Reto Brosi is Managing Director of Megrow Pte Ltd in Singapore and Member of the Risk Committee of the Singapore Institute of Directors.
Spontaneously, what comes in your mind when thinking about the Czech and Slovak Republics?
I visited the Czech Republic a few times, for business and leisure, and was very impressed by the very high quality of services provided and by the economic success story that both countries have created over the recent past. It goes without saying that the beautiful sights and the culinary pleasures added to the positive impressions!
Does your company has any business activities in the Czech and Slovak Republics?
We are headquartered in Singapore and our current activities center around our clients in Asia. However, strategic projects like the “one road one belt initiative” and general expansion plans of Asia-based companies will hopefully create opportunities for Megrow to serve clients in the Czech and Slovak Republics in the future. I can easily imagine that such a service offering could be done jointly with a partner based in the in Czech and Slovak Republics.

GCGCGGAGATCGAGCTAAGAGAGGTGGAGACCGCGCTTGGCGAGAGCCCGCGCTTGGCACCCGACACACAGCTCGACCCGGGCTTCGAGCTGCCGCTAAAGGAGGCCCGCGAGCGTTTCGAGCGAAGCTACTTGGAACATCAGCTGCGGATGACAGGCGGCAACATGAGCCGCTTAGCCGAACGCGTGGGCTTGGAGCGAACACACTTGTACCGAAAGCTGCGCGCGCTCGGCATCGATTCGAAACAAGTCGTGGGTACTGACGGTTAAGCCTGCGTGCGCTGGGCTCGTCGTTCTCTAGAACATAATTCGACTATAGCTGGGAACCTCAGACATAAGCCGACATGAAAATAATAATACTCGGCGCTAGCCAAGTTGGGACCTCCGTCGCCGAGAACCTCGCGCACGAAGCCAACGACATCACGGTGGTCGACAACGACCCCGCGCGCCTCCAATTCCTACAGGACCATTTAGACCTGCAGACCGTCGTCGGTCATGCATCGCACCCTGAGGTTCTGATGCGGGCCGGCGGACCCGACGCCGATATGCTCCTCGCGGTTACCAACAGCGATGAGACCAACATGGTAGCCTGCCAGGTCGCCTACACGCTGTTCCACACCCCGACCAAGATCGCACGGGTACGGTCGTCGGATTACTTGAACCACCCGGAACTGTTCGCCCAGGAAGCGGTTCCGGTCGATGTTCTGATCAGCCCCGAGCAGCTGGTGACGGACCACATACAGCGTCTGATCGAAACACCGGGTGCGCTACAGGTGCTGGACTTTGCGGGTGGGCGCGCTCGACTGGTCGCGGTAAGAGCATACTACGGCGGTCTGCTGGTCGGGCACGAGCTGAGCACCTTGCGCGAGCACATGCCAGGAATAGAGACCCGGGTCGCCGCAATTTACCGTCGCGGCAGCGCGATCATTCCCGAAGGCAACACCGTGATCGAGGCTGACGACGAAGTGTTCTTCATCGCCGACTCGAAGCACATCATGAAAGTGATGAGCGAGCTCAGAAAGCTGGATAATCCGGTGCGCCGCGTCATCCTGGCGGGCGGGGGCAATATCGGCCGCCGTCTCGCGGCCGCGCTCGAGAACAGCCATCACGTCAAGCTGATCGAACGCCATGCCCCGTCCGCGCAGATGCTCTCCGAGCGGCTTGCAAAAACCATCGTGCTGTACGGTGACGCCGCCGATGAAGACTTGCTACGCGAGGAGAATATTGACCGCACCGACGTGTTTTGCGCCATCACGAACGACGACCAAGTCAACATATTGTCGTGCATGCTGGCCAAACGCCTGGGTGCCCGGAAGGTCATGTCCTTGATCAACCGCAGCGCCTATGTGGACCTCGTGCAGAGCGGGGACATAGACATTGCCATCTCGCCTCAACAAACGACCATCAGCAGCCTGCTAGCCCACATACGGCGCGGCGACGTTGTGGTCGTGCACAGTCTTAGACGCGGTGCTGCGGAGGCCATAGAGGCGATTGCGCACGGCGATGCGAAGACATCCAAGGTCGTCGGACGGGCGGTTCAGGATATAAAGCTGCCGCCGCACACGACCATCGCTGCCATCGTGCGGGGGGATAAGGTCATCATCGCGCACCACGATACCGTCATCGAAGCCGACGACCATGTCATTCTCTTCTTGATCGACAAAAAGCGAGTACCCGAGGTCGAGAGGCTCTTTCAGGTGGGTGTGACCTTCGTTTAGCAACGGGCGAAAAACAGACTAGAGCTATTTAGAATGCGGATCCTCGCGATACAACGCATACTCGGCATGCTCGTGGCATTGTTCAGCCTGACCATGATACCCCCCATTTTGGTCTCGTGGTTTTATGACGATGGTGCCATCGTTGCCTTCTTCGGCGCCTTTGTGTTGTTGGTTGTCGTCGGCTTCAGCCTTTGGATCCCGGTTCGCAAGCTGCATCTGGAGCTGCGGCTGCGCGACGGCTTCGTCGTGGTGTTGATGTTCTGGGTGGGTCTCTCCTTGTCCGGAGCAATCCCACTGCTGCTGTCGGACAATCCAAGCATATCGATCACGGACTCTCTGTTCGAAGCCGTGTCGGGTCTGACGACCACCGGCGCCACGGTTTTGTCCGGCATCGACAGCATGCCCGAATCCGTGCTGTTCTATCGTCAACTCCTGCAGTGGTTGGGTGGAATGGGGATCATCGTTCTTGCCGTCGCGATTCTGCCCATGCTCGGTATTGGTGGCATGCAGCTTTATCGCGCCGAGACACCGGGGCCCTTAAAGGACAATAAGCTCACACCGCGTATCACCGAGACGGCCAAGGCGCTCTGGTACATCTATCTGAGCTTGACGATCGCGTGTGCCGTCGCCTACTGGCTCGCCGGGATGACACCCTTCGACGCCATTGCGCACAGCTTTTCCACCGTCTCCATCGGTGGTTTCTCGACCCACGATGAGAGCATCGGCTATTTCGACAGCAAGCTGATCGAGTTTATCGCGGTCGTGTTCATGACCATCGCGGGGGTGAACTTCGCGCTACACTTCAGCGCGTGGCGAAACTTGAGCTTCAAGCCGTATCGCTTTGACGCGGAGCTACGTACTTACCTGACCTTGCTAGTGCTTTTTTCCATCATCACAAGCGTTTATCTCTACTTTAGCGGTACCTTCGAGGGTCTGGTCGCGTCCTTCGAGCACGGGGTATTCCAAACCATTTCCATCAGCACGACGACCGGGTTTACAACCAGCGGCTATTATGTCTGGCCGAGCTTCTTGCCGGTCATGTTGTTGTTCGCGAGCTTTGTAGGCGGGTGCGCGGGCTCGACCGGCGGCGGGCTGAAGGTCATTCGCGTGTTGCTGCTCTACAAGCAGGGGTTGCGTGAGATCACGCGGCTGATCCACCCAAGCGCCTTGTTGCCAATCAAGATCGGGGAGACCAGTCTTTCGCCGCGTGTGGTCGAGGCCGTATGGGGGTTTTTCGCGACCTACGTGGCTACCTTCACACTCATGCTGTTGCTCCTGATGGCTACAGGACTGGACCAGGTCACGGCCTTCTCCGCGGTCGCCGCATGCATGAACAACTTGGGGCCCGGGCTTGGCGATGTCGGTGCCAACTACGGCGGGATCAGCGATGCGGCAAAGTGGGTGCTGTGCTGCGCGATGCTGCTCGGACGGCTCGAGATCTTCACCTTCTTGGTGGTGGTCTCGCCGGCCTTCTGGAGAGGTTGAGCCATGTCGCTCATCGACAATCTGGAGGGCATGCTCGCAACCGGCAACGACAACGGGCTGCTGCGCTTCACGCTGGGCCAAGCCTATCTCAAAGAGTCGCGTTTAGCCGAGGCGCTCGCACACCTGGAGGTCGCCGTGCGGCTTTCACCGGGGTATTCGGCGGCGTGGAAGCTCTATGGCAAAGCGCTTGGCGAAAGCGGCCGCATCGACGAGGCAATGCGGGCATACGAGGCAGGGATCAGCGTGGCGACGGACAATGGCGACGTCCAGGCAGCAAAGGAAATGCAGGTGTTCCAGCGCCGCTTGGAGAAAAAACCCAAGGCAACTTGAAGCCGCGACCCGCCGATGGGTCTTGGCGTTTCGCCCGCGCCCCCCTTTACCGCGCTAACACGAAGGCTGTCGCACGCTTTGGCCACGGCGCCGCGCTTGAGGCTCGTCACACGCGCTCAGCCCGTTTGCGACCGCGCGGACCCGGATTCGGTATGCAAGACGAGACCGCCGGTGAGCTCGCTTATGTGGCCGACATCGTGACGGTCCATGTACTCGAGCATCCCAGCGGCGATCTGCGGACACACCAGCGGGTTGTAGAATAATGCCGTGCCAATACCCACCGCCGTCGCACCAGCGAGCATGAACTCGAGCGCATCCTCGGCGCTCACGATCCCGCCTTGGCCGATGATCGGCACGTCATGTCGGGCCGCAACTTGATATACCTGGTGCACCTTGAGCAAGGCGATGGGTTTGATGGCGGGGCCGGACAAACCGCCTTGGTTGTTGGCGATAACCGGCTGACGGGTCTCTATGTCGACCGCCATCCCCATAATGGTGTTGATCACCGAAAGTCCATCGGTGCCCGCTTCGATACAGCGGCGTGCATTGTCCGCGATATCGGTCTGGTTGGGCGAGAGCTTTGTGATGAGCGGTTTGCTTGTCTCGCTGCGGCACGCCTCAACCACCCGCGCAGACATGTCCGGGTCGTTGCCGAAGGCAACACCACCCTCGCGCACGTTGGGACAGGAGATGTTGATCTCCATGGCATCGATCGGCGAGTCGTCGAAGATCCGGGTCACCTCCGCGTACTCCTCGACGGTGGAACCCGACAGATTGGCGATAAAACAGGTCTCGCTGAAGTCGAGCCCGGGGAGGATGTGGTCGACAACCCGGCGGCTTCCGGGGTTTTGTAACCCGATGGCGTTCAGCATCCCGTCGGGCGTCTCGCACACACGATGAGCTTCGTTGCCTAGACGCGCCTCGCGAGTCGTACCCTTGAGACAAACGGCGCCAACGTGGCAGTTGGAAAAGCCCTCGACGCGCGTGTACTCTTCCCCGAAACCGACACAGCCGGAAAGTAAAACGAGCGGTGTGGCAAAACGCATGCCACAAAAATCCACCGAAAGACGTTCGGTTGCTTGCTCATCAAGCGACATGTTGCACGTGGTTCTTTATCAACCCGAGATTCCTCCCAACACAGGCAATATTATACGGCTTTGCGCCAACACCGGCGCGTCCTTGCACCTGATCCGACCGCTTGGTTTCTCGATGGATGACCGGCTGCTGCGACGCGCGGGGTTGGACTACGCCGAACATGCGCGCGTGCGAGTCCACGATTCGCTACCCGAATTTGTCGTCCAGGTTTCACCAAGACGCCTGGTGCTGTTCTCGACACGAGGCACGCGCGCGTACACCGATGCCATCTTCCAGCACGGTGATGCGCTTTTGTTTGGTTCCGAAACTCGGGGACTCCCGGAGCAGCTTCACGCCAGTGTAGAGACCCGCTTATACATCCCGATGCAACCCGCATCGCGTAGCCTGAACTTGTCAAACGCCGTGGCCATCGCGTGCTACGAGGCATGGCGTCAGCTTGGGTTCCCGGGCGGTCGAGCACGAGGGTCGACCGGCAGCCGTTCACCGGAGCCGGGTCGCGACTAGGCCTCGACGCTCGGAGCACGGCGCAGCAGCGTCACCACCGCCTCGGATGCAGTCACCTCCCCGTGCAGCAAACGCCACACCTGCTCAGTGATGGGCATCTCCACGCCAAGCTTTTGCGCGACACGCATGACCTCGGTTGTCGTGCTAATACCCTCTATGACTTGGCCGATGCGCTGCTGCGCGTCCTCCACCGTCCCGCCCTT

What are in your opinion the biggest advantages of the Czech and Slovak Republics as a market place?
It appears that population dynamics is very favorable, recent economic performance has been better than most EU-peers and a privileged geographic position makes the two countries poised as future winners. Furthermore, the side-effects of Brexit might create additional opportunities for businesses.
And the disadvantages?
The domestic markets are comparatively small, i.e. it is adamant to build and attract businesses that have an EU-wide or better even a global perspective.
What should the countries actively foster to become more known in the business world?
Continue an open market policy with regards to immigration and capital flows. Make it as easy as possible to set-up new companies; allow tax incentives for start-ups and similar incentives. Continue efforts in education, especially the areas related to new technologies (“AI”). Participate in international trade fares, hold “investor’s day” type of events in key centres in Asia (for instance Singapore, Hong Kong, Beijing, Seoul, Tokyo); leverage diplomatic channels where possible. Continue investment in domestic infrastructure (5G networks, fiber broadband, high speed railway networks, etc).